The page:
Campaigns & Execution

How to Measure Customer Loyalty

Measure customer loyalty“A 5% improvement in customer retention rates will yield between a 20 to 100% increase in profits across a wide range of industries.”  (Reichheld, Fred. The Loyalty Effect.)

Loyal customers are an indicator of great businesses, but many good businesses could become great by focusing more effort on serving and retaining their existing customer base.

Do you currently measure customer loyalty?

If not, understanding your customer loyalty can help you predict which customers will continue buying from you, which customers are at risk of defecting and the steps you can take to prevent it.

To Measure Customer Loyalty, Start With Your Goals

There are a number of ways to measure customer intentions. Since this can vary widely depending on industry, market and market segments, the first step is to define your goals:

  • What exactly do you want to learn?
  • What’s the best method for getting the information you need?
  • How frequently will you update the measurements?

Remember to focus on learning about intended actions rather than general feelings & opinions.  For example, many customers will say they are satisfied, but “satisfied” may not be good enough to get them to purchase from you again.  Instead, try to gather feedback that’s easier to act on, such as:

  • Whether customers intend to purchase again
  • Whether customers will refer other customers
  • Who is dissatisfied and why
  • Where you can improve
  • How you can win their loyalty if you don’t have it

Start by generating a list of things you’d like to learn about your customers.  You want to understand your customers’ intentions, and you want specific, valuable responses. Here is a list to get you started:

  • Are you completely happy with the product you purchased from us?
  • How many times a year do you purchase ____?
  • Do you sometimes purchase your ___ from another company?
  • What’s most important to you when deciding to purchase our ___?
  • Is there anything you would change about our ____?
  • If you had a colleague with needs similar to your own, how strongly would you recommend our service/product?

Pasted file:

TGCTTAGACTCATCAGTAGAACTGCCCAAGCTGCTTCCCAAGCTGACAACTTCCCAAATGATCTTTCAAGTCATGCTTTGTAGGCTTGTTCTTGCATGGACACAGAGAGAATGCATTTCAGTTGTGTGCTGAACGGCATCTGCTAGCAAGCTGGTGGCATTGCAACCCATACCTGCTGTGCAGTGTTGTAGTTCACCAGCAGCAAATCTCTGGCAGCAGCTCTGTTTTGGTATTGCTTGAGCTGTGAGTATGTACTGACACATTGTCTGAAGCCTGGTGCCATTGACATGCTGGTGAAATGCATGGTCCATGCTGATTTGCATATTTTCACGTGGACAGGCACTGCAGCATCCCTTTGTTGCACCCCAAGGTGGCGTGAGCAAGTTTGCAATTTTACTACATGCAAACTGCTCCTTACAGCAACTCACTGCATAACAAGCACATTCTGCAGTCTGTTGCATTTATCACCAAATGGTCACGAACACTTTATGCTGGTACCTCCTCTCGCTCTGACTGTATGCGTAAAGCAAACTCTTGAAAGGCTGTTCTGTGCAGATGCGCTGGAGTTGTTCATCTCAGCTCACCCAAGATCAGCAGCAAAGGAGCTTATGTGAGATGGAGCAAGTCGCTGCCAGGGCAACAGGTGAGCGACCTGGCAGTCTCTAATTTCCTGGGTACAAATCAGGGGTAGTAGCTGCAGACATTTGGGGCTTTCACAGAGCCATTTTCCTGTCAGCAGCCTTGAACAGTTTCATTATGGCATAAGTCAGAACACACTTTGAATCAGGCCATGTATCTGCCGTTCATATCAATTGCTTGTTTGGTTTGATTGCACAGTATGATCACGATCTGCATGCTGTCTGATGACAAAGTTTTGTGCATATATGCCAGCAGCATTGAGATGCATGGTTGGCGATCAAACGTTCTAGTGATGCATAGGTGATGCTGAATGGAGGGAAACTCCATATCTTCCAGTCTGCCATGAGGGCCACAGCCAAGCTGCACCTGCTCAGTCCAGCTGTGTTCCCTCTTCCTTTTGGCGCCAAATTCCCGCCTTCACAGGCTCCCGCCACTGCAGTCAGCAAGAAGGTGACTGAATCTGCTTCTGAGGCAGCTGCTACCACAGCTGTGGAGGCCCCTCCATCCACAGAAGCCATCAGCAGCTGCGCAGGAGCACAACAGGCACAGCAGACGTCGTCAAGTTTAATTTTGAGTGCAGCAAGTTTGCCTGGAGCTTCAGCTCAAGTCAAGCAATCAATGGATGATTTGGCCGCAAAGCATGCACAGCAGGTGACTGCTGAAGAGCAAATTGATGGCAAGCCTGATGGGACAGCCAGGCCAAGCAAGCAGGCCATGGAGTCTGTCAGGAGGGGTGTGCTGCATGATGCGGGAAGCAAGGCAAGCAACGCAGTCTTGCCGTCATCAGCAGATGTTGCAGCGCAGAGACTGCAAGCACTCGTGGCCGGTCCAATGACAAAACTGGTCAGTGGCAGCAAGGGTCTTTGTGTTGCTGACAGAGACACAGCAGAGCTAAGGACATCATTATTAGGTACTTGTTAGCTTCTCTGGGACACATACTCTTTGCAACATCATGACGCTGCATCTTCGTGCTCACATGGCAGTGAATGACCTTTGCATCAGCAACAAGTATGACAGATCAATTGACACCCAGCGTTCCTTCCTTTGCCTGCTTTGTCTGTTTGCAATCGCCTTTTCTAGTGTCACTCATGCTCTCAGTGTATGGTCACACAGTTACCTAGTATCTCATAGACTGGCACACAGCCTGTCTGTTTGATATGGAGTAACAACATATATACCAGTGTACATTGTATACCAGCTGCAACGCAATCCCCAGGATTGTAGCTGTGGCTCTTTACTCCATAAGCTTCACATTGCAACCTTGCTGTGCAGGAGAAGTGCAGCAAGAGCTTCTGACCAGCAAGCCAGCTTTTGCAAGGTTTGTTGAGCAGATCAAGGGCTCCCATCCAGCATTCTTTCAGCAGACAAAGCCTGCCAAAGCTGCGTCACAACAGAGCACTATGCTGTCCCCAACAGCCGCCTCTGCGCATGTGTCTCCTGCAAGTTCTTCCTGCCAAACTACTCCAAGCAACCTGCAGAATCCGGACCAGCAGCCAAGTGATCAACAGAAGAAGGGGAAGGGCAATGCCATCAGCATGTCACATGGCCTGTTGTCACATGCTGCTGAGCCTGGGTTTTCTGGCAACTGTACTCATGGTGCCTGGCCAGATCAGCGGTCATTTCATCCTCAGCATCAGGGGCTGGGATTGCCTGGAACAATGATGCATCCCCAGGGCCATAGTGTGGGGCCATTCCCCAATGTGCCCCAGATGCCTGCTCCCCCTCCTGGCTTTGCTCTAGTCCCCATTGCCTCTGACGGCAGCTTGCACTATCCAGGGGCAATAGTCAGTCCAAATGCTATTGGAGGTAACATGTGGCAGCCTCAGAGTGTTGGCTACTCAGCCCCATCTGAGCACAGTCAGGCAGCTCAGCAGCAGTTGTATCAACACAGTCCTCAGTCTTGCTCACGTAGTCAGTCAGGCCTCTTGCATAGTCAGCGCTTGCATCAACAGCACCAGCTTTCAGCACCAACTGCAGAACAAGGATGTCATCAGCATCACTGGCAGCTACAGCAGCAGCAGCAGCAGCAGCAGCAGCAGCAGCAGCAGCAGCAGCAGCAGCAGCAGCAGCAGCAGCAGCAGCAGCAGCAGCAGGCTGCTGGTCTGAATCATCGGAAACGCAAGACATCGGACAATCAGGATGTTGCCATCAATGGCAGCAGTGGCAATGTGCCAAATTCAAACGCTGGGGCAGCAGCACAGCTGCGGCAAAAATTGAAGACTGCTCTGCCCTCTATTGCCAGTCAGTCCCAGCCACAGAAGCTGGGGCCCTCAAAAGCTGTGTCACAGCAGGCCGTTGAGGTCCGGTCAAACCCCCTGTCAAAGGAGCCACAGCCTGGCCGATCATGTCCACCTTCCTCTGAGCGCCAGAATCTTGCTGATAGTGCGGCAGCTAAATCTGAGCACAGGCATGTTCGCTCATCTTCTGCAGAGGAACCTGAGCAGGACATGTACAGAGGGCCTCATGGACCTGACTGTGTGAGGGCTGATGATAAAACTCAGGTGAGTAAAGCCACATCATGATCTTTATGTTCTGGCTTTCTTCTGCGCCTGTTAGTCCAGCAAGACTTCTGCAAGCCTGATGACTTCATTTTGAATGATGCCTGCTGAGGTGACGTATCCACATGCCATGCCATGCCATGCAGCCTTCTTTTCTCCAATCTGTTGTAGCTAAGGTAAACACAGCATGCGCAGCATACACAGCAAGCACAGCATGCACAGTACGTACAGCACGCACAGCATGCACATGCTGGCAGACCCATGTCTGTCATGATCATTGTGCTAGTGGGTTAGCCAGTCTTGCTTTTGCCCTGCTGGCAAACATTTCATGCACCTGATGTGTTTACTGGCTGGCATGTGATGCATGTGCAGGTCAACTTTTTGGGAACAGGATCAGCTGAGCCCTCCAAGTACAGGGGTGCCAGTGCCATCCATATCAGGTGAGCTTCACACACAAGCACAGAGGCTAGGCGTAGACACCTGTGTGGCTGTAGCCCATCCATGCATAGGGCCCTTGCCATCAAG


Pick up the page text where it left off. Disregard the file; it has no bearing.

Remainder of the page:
• What could we do to add value to our offering?
  • How can we improve our customer service?
  • What things would you like to see us improve?
  • What can we do to keep you as a customer for life?

Gather Customer Information

Next, choose your method for gathering information. Here are three common methods:

Survey: Good for gaining honest feedback from a group of customers. If set up correctly, surveys measure feedback more precisely than informal, open-ended communication.

Informal feedback: Good for gaining detailed feedback from a small group of customers. Since responses are evaluated one by one, surveyors can ask highly detailed questions and probe deeper based on specific responses.

Purchase analysis: Good for measuring purchase activity from a large number of customers who buy regularly.

If you’re conducting a survey, carefully structure your survey questions, the length of the survey and the delivery mechanism.  Obtain feedback to make sure that each question is neutral, specific and focused on a single topic, and that it will provide the information you seek. Evaluate the different survey delivery methods, i.e., email, direct mail, telephone or a combination of these. Each method has pros and cons, so choose the method that will garner the most truthful information and the highest response rates.

Be careful not to make the survey too detailed. Your customers are busy, and may not have time to answer 25 questions. Shoot for five to seven key questions. If you need more, consider providing an incentive to customers who complete the survey.

If you’re analyzing purchase data, one way to start is to create an RFM model. RFM measures the Recency and Frequency of customer purchases and the total Money spent by each customer. The rule of thumb is that the higher a customer ranks in each of these categories, the happier they are. While that’s not always the case, it can be a useful guideline.

Analyze Your Customer Data

After you’ve collected and organized your data, analyze it and measure your findings. Some questions to consider:

  • What is your response rate? Is it large enough to create an accurate sample?
  • What did you learn from the survey?
  • What actions do the results seem to suggest? 

If your data doesn’t present a clear picture, gather more information before jumping to conclusions. It’s better to measure twice and cut once.

If you’d like to quantify the dollars lost from a low customer loyalty number, check out Ken Blanchard’s Cost of Doing Nothing Calculator.



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